I believe that we are all cousins!

Rosemary - Sarasota, Florida
Entered on December 20, 2008
Age Group: 65+
Themes: equality, race
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After my first trip to Sicily in 2001, I came home believing that all Italian-Americans are my cousins.

If you have ever returned to the land of your forbears, you may have experienced much the same feeling. Everywhere I looked I saw people who resembled my cousins. I felt every cell in my body rejoicing. The very genes within me were dancing!

As our bus trekked across the triangular island, I noted names of towns that were family names in my native Rochester, New York. Names like Licata, Siragusa, Ragusa, Nicosia, Randazzo, Messina, and even Palermo, the island’s capital. There was Mondello, a seaside resort not far from Palermo. Do you recall Bob Mondello, a movie critic for NPR? Could he be my cousin?

Speaking of Palermo, half of my grandparents were born in a village near there. As the bus chugged through its city streets on a tour of Palermo’s 11th Century cathedral, I let out a big hoop and holler, “There’s my name!” A small billboard, which was advertising an Alfa Romeo dealership, bore the name Gaetano Cordaro. My fellow passengers got excited as well, “ Your name, where?” “There! There’s my mother’s maiden name—Cordaro!” Certainly, that luxury auto dealer had to be a cousin on my mother‘s side. Don’t you think?

After my second trip to Sicily, which concentrated on the Greek half of the island, I came home convinced that I am also a cousin of every Greek-American. Even before the Roman Empire, the Greek Empire established colonies all over the coastal Eastern Sicily. Siragusa was chief among them. The Greeks also colonized southern Italy. Their “New City,” or Neopolis is what modern Italians call Napoli. A tour guide informed us that Greeks and southern Italians are virtually identicle genetically.

Back to Palermo once again: that city had been an Arab, not a Greek colony for a couple of centuries. The Arabs called it Balerm, or the Port. Therefore, it’s possible that I have some distant Arab-American cousins on my mother’s side.

My father’s side are Italian –American too, but they descend from a group who had migrated from Albania to Italy four or five centuries ago. This story, which I thought might be family folklore, was confirmed to me by historical fact. There was an exodus of Albanians to Italy at that time due to a Turkish invasion. So of course, I must be related to many Albanian-Americans. After all, my maiden name could certainly be an Italian version of the name of actor Jim Belushi. Another cousin?

But why stop with Italy, Greece or Albania? I may have cousins all over the Mediterranean basin including Northern Africa. This line of thinking may sound like fantasy. But is it? The island of Sicily is in the middle of the Sea that was the Middle of the then known Earth—the Mediterranean. The world’s navies from Phoenicia to Greece to Arabia, to Rome, and in modern times, to France and Spain have sought rest, refuge, and of course, romance in Sicily. And they found it1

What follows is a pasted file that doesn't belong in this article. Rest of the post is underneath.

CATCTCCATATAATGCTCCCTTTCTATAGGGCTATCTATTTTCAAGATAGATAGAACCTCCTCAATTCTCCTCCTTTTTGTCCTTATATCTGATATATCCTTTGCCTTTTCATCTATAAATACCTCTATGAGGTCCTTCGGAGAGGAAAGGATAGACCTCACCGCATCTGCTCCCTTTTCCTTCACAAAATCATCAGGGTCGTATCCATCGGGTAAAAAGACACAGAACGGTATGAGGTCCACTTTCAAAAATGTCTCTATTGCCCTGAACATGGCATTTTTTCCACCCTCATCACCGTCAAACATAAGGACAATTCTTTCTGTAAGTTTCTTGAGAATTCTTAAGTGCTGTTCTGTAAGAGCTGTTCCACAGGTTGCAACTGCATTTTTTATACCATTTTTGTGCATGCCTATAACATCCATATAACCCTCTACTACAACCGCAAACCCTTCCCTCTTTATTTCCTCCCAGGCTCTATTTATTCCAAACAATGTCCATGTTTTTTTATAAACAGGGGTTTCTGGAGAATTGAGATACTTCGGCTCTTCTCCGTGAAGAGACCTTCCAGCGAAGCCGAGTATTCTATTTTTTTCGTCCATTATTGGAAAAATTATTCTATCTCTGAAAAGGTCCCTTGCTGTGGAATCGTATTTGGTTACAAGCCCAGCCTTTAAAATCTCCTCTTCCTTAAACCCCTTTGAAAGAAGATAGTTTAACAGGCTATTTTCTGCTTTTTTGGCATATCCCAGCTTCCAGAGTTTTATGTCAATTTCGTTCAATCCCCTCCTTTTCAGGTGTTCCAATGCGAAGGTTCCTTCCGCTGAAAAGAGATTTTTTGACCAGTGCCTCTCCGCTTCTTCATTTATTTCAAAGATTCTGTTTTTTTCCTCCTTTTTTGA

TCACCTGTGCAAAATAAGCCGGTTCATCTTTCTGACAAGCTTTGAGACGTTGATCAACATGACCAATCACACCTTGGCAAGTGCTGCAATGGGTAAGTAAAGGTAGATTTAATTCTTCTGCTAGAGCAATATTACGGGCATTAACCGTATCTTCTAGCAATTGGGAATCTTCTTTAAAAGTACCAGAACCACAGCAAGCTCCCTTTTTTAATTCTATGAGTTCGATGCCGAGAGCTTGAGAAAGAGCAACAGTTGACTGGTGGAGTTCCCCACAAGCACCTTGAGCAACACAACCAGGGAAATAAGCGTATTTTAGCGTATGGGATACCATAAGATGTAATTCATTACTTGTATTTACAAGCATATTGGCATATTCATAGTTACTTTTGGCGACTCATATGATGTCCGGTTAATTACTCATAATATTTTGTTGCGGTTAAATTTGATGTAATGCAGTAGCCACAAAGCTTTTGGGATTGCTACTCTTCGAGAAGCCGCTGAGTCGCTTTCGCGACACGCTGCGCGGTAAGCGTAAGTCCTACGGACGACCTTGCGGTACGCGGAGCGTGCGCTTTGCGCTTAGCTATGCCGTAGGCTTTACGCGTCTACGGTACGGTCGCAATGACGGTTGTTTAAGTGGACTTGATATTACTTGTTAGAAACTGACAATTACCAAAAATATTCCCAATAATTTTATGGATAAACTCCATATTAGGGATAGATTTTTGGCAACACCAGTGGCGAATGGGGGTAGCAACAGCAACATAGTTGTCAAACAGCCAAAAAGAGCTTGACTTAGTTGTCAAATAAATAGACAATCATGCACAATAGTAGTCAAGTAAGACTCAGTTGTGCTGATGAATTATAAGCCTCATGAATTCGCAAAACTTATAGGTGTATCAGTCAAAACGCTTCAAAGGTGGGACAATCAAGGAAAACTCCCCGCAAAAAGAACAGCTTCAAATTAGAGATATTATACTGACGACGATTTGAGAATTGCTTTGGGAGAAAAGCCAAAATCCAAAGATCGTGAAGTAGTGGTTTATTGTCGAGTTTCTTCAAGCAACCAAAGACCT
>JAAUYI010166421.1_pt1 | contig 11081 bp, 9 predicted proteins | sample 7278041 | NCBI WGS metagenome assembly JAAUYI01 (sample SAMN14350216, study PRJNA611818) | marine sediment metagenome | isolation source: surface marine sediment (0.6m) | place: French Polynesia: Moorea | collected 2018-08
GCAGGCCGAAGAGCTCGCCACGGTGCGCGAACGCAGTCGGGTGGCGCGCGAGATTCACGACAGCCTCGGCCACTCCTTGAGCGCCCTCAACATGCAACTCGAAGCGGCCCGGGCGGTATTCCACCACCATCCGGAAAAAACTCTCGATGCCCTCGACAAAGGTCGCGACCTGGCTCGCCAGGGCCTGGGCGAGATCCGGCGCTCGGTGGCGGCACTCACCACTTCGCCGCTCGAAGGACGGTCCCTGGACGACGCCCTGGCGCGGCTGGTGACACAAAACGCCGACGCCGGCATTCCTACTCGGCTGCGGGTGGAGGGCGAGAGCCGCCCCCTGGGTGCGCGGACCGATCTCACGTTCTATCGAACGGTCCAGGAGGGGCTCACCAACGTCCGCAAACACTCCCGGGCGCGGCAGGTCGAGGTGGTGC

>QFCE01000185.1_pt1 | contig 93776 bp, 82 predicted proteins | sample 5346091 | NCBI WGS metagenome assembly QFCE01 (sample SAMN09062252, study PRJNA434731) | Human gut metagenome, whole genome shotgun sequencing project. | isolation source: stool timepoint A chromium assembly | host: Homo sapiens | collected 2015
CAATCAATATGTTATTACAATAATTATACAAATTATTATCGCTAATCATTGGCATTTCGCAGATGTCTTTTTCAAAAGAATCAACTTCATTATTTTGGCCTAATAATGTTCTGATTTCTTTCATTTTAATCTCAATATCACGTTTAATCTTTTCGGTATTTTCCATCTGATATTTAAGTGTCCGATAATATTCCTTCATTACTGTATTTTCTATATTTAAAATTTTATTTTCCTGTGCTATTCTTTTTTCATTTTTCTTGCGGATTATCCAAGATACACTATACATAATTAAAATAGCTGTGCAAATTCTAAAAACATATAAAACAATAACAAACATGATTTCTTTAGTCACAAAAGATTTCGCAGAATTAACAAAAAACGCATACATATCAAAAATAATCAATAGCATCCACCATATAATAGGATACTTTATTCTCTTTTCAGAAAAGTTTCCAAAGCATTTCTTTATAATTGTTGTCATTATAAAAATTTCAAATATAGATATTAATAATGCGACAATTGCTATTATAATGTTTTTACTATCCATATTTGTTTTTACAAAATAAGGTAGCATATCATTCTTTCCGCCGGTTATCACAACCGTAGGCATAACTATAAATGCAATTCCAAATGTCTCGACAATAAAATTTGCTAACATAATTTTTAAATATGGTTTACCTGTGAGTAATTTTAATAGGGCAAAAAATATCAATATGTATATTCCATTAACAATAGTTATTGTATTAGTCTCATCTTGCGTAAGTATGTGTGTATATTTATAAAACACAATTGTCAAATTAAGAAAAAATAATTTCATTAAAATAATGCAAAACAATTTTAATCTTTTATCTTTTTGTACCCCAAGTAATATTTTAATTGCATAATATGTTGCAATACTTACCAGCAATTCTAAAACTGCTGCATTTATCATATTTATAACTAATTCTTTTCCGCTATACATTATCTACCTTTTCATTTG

We must admit it; we Sicilian-Americans are mutts! But are we not in good company? When Barack Obama called himself a mutt, I thought it an undignified comment for a President-elect to make. Yet, on reflecting on the differences between a ‘mutt’ and a thoroughbred, I changed my mind. Consider how the over breeding in a thoroughbred can bring out the weakest genetic material; inbreeding leads to fragile health and a lowering of intelligence. Now consider a mongrel dog—clever, resourceful, living by its wits, and, with any luck, healthy.

During WWII, Hitler called us Americans a mongrel, and therefore inferior people. His Aryan race was “pure”, and therefore, superior. Excuse me, who won WW II? It was the clever, resourceful people who adapted more quickly to changing conditions by working cooperatively with other ‘mongrel’ nations like England. Hitler’s scientists were blinded by his ideology: a totally blue-eyed, blond-haired race would be genetically superior. Modern genetics tells us that the opposite is the case—a diversity of genetic material brings out the best. Humanity has spent more time being nomadic than settled. Where does this pure race exist?

Sicily was not the only melting pot; all of Europe has been a melting pot. Its history is replete with wars, migrations and plagues. Could it be that the purebreds among us, if such exist, should be less boastful? Could it be that the ‘mutts’ among us should boast a bit more of our heritage than we do?

Genesis tells us that Adam and Eve are our first parents, the forbears of every human alive today. Is this merely spiritual, wishful thinking, or does it have a genetic basis in reality? At the very least, the notion that we are all related–no matter how distantly, is safer for our global security than the notion

that all who do not resemble us physically, are Alien, and somehow inferior to us. The older I grow, the more I accept the former notion. Yes, I believe every human being on the planet is my cousin.